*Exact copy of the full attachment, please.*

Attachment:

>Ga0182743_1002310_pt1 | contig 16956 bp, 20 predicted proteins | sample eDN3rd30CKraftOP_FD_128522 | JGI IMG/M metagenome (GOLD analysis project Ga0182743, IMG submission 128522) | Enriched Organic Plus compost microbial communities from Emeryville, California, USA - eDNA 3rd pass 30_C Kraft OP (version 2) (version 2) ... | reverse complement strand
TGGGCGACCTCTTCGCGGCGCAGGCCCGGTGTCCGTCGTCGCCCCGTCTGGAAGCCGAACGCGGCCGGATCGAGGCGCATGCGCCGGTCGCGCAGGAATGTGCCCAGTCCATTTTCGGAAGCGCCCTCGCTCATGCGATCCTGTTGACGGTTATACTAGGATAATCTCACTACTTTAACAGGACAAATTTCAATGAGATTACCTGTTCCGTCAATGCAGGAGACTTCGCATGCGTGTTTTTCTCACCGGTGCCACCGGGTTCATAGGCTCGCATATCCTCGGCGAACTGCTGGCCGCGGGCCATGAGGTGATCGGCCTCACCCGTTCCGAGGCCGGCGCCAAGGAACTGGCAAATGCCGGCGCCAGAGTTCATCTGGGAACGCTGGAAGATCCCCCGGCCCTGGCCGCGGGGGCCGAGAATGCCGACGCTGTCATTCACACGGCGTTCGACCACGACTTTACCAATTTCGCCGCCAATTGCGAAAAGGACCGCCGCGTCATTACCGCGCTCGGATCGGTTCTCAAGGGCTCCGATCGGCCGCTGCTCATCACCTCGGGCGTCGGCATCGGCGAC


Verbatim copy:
>Ga0182743_1002310_pt1 | contig 16956 bp, 20 predicted proteins | sample eDN3rd30CKraftOP_FD_128522 | JGI IMG/M metagenome (GOLD analysis project Ga0182743, IMG submission 128522) | Enriched Organic Plus compost microbial communities from Emeryville, California, USA - eDNA 3rd pass 30_C Kraft OP (version 2) (version 2) ... | reverse complement strand
TGGGCGACCTCTTCGCGGCGCAGGCCCGGTGTCCGTCGTCGCCCCGTCTGGAAGCCGAACGCGGCCGGATCGAGGCGCATGCGCCGGTCGCGCAGGAATGTGCCCAGTCCATTTTCGGAAGCGCCCTCGCTCATGCGATCCTGTTGACGGTTATACTAGGATAATCTCACTACTTTAACAGGACAAATTTCAATGAGATTACCTGTTCCGTCAATGCAGGAGACTTCGCATGCGTGTTTTTCTCACCGGTGCCACCGGGTTCATAGGCTCGCATATCCTCGGCGAACTGCTGGCCGCGGGCCATGAGGTGATCGGCCTCACCCGTTCCGAGGCCGGCGCCAAGGAACTGGCAAATGCCGGCGCCAGAGTTCATCTGGGAACGCTGGAAGATCCCCCGGCCCTGGCCGCGGGGGCCGAGAATGCCGACGCTGTCATTCACACGGCGTTCGACCACGACTTTACCAATTTCGCCGCCAATTGCGAAAAGGACCGCCGCGTCATTACCGCGCTCGGATCGGTTCTCAAGGGCTCCGATCGGCCGCTGCTCATCACCTCGGGCGTCGGCATCGGCGAC